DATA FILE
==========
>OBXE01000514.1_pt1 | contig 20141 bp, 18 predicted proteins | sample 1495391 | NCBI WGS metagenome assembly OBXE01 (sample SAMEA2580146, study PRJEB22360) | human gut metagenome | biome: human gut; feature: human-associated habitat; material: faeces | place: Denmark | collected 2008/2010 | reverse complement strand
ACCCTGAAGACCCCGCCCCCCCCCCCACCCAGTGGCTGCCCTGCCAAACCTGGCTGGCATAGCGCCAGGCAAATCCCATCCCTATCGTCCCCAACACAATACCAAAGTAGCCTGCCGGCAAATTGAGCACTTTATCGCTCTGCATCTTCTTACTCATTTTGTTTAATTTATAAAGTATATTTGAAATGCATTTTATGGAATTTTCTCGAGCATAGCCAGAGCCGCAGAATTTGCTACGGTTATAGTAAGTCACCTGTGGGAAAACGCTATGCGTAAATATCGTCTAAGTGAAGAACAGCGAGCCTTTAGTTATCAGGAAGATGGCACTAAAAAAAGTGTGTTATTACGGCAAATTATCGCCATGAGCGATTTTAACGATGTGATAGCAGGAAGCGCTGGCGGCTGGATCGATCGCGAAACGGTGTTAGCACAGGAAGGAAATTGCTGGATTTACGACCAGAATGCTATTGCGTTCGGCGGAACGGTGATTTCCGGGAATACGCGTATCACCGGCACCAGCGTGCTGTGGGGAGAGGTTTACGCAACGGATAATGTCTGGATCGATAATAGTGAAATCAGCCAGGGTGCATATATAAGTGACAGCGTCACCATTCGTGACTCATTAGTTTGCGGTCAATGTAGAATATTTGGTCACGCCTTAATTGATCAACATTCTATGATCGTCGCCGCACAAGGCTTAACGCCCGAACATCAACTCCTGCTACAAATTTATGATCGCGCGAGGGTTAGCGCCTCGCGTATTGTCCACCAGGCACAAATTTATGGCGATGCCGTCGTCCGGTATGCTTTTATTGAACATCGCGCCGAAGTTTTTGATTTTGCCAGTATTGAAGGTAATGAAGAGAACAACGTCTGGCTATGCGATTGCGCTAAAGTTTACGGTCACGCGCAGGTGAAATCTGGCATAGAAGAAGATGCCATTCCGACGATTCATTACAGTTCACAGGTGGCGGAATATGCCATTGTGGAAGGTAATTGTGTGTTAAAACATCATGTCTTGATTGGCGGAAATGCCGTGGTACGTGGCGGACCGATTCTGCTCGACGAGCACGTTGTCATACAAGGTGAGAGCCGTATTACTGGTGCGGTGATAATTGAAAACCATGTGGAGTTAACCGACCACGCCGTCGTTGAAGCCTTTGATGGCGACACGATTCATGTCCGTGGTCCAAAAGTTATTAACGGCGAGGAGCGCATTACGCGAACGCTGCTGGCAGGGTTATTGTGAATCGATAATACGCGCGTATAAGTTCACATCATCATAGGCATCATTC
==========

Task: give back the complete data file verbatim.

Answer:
>OBXE01000514.1_pt1 | contig 20141 bp, 18 predicted proteins | sample 1495391 | NCBI WGS metagenome assembly OBXE01 (sample SAMEA2580146, study PRJEB22360) | human gut metagenome | biome: human gut; feature: human-associated habitat; material: faeces | place: Denmark | collected 2008/2010 | reverse complement strand
ACCCTGAAGACCCCGCCCCCCCCCCCACCCAGTGGCTGCCCTGCCAAACCTGGCTGGCATAGCGCCAGGCAAATCCCATCCCTATCGTCCCCAACACAATACCAAAGTAGCCTGCCGGCAAATTGAGCACTTTATCGCTCTGCATCTTCTTACTCATTTTGTTTAATTTATAAAGTATATTTGAAATGCATTTTATGGAATTTTCTCGAGCATAGCCAGAGCCGCAGAATTTGCTACGGTTATAGTAAGTCACCTGTGGGAAAACGCTATGCGTAAATATCGTCTAAGTGAAGAACAGCGAGCCTTTAGTTATCAGGAAGATGGCACTAAAAAAAGTGTGTTATTACGGCAAATTATCGCCATGAGCGATTTTAACGATGTGATAGCAGGAAGCGCTGGCGGCTGGATCGATCGCGAAACGGTGTTAGCACAGGAAGGAAATTGCTGGATTTACGACCAGAATGCTATTGCGTTCGGCGGAACGGTGATTTCCGGGAATACGCGTATCACCGGCACCAGCGTGCTGTGGGGAGAGGTTTACGCAACGGATAATGTCTGGATCGATAATAGTGAAATCAGCCAGGGTGCATATATAAGTGACAGCGTCACCATTCGTGACTCATTAGTTTGCGGTCAATGTAGAATATTTGGTCACGCCTTAATTGATCAACATTCTATGATCGTCGCCGCACAAGGCTTAACGCCCGAACATCAACTCCTGCTACAAATTTATGATCGCGCGAGGGTTAGCGCCTCGCGTATTGTCCACCAGGCACAAATTTATGGCGATGCCGTCGTCCGGTATGCTTTTATTGAACATCGCGCCGAAGTTTTTGATTTTGCCAGTATTGAAGGTAATGAAGAGAACAACGTCTGGCTATGCGATTGCGCTAAAGTTTACGGTCACGCGCAGGTGAAATCTGGCATAGAAGAAGATGCCATTCCGACGATTCATTACAGTTCACAGGTGGCGGAATATGCCATTGTGGAAGGTAATTGTGTGTTAAAACATCATGTCTTGATTGGCGGAAATGCCGTGGTACGTGGCGGACCGATTCTGCTCGACGAGCACGTTGTCATACAAGGTGAGAGCCGTATTACTGGTGCGGTGATAATTGAAAACCATGTGGAGTTAACCGACCACGCCGTCGTTGAAGCCTTTGATGGCGACACGATTCATGTCCGTGGTCCAAAAGTTATTAACGGCGAGGAGCGCATTACGCGAACGCTGCTGGCAGGGTTATTGTGAATCGATAATACGCGCGTATAAGTTCACATCATCATAGGCATCATTC